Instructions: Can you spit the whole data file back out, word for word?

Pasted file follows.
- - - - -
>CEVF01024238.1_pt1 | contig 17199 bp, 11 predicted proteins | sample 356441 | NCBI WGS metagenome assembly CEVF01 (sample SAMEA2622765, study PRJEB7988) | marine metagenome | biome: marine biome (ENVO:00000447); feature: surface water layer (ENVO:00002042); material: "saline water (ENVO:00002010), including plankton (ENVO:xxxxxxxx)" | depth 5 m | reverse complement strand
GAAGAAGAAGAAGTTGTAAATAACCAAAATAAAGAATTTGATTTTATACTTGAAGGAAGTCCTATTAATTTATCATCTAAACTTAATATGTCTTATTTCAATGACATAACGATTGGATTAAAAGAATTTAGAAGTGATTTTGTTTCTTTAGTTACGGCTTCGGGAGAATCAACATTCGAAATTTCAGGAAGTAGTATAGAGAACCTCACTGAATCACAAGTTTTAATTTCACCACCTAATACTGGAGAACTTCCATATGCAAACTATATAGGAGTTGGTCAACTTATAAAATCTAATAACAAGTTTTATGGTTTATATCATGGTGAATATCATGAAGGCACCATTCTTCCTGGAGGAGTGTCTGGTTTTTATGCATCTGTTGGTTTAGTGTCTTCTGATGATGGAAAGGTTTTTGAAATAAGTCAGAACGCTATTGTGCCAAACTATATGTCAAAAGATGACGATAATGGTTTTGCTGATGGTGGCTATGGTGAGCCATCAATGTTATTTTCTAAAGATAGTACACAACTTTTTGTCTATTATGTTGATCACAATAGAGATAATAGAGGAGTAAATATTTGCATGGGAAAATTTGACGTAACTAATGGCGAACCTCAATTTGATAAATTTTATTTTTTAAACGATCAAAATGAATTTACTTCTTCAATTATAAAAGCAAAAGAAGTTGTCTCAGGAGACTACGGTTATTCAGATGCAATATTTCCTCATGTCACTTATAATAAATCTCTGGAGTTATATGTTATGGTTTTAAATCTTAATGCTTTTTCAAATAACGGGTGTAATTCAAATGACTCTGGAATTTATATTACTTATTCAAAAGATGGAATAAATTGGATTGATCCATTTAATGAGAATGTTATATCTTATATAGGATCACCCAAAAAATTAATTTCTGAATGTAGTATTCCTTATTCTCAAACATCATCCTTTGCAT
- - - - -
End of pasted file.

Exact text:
>CEVF01024238.1_pt1 | contig 17199 bp, 11 predicted proteins | sample 356441 | NCBI WGS metagenome assembly CEVF01 (sample SAMEA2622765, study PRJEB7988) | marine metagenome | biome: marine biome (ENVO:00000447); feature: surface water layer (ENVO:00002042); material: "saline water (ENVO:00002010), including plankton (ENVO:xxxxxxxx)" | depth 5 m | reverse complement strand
GAAGAAGAAGAAGTTGTAAATAACCAAAATAAAGAATTTGATTTTATACTTGAAGGAAGTCCTATTAATTTATCATCTAAACTTAATATGTCTTATTTCAATGACATAACGATTGGATTAAAAGAATTTAGAAGTGATTTTGTTTCTTTAGTTACGGCTTCGGGAGAATCAACATTCGAAATTTCAGGAAGTAGTATAGAGAACCTCACTGAATCACAAGTTTTAATTTCACCACCTAATACTGGAGAACTTCCATATGCAAACTATATAGGAGTTGGTCAACTTATAAAATCTAATAACAAGTTTTATGGTTTATATCATGGTGAATATCATGAAGGCACCATTCTTCCTGGAGGAGTGTCTGGTTTTTATGCATCTGTTGGTTTAGTGTCTTCTGATGATGGAAAGGTTTTTGAAATAAGTCAGAACGCTATTGTGCCAAACTATATGTCAAAAGATGACGATAATGGTTTTGCTGATGGTGGCTATGGTGAGCCATCAATGTTATTTTCTAAAGATAGTACACAACTTTTTGTCTATTATGTTGATCACAATAGAGATAATAGAGGAGTAAATATTTGCATGGGAAAATTTGACGTAACTAATGGCGAACCTCAATTTGATAAATTTTATTTTTTAAACGATCAAAATGAATTTACTTCTTCAATTATAAAAGCAAAAGAAGTTGTCTCAGGAGACTACGGTTATTCAGATGCAATATTTCCTCATGTCACTTATAATAAATCTCTGGAGTTATATGTTATGGTTTTAAATCTTAATGCTTTTTCAAATAACGGGTGTAATTCAAATGACTCTGGAATTTATATTACTTATTCAAAAGATGGAATAAATTGGATTGATCCATTTAATGAGAATGTTATATCTTATATAGGATCACCCAAAAAATTAATTTCTGAATGTAGTATTCCTTATTCTCAAACATCATCCTTTGCAT